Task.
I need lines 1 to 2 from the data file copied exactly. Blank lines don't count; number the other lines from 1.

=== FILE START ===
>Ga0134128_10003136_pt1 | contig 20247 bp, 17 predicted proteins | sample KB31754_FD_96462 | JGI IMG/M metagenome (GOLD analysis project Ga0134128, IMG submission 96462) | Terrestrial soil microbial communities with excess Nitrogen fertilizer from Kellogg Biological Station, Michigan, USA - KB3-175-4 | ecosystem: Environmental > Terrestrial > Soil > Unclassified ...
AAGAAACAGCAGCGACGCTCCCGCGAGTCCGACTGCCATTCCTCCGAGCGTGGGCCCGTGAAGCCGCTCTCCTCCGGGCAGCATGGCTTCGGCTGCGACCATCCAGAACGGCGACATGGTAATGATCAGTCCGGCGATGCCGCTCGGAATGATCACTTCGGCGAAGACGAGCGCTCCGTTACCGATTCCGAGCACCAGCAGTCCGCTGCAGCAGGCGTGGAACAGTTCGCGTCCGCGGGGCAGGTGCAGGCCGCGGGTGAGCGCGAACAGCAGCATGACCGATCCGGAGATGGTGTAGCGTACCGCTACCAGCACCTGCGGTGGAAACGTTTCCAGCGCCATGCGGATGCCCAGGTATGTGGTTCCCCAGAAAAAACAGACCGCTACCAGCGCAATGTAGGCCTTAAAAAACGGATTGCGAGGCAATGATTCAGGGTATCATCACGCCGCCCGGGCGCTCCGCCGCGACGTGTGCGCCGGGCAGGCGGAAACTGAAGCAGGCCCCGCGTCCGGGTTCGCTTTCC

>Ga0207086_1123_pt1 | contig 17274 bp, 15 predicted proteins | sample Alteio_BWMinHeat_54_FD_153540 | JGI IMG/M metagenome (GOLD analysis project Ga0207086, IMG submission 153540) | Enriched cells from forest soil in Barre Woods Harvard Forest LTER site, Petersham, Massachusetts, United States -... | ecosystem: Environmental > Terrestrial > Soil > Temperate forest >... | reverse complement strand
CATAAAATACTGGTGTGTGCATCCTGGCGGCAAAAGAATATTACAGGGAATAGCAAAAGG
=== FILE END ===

>Ga0134128_10003136_pt1 | contig 20247 bp, 17 predicted proteins | sample KB31754_FD_96462 | JGI IMG/M metagenome (GOLD analysis project Ga0134128, IMG submission 96462) | Terrestrial soil microbial communities with excess Nitrogen fertilizer from Kellogg Biological Station, Michigan, USA - KB3-175-4 | ecosystem: Environmental > Terrestrial > Soil > Unclassified ...
AAGAAACAGCAGCGACGCTCCCGCGAGTCCGACTGCCATTCCTCCGAGCGTGGGCCCGTGAAGCCGCTCTCCTCCGGGCAGCATGGCTTCGGCTGCGACCATCCAGAACGGCGACATGGTAATGATCAGTCCGGCGATGCCGCTCGGAATGATCACTTCGGCGAAGACGAGCGCTCCGTTACCGATTCCGAGCACCAGCAGTCCGCTGCAGCAGGCGTGGAACAGTTCGCGTCCGCGGGGCAGGTGCAGGCCGCGGGTGAGCGCGAACAGCAGCATGACCGATCCGGAGATGGTGTAGCGTACCGCTACCAGCACCTGCGGTGGAAACGTTTCCAGCGCCATGCGGATGCCCAGGTATGTGGTTCCCCAGAAAAAACAGACCGCTACCAGCGCAATGTAGGCCTTAAAAAACGGATTGCGAGGCAATGATTCAGGGTATCATCACGCCGCCCGGGCGCTCCGCCGCGACGTGTGCGCCGGGCAGGCGGAAACTGAAGCAGGCCCCGCGTCCGGGTTCGCTTTCC